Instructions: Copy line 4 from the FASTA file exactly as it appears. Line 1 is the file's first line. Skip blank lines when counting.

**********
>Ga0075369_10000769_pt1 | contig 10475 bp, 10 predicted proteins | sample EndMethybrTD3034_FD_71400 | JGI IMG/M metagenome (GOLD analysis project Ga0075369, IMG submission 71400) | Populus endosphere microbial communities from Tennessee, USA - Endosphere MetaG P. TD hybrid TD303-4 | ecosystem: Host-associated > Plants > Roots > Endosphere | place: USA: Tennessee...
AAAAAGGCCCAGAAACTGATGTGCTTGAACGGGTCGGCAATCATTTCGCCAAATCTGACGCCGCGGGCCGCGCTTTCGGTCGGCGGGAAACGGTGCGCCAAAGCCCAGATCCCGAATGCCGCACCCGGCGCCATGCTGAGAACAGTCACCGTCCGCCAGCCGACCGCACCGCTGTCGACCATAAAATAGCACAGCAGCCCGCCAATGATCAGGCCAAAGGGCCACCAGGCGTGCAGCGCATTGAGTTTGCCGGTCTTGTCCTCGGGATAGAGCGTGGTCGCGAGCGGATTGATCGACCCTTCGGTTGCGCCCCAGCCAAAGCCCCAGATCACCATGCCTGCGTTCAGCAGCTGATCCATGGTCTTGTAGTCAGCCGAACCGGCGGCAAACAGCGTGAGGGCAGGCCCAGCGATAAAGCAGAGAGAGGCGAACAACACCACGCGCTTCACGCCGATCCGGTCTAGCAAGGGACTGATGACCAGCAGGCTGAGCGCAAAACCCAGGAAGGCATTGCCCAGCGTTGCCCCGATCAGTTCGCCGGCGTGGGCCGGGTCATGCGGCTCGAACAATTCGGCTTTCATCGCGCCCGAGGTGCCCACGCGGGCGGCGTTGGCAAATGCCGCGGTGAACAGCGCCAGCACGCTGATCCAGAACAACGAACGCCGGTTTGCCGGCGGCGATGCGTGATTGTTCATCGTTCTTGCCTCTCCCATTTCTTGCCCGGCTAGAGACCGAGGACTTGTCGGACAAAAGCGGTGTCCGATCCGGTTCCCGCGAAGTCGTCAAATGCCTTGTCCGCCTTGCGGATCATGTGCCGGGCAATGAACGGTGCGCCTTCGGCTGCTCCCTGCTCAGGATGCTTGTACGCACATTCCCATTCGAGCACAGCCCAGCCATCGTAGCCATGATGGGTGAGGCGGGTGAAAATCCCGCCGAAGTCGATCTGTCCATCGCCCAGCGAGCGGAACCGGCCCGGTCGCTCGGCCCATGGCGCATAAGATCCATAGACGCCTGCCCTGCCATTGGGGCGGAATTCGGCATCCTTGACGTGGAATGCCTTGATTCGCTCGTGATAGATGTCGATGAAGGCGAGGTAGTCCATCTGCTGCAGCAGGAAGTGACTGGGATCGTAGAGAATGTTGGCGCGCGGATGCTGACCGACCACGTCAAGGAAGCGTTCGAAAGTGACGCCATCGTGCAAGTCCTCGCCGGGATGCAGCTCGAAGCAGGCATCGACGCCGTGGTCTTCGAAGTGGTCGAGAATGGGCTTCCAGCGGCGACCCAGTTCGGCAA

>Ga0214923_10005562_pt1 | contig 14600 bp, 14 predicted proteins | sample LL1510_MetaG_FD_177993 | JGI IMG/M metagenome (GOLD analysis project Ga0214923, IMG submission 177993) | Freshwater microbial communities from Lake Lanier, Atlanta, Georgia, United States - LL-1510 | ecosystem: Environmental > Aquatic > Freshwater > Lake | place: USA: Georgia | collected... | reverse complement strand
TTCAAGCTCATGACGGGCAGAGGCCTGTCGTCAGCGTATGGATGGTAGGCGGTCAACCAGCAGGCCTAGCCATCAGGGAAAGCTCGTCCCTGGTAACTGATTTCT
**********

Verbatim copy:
TTCAAGCTCATGACGGGCAGAGGCCTGTCGTCAGCGTATGGATGGTAGGCGGTCAACCAGCAGGCCTAGCCATCAGGGAAAGCTCGTCCCTGGTAACTGATTTCT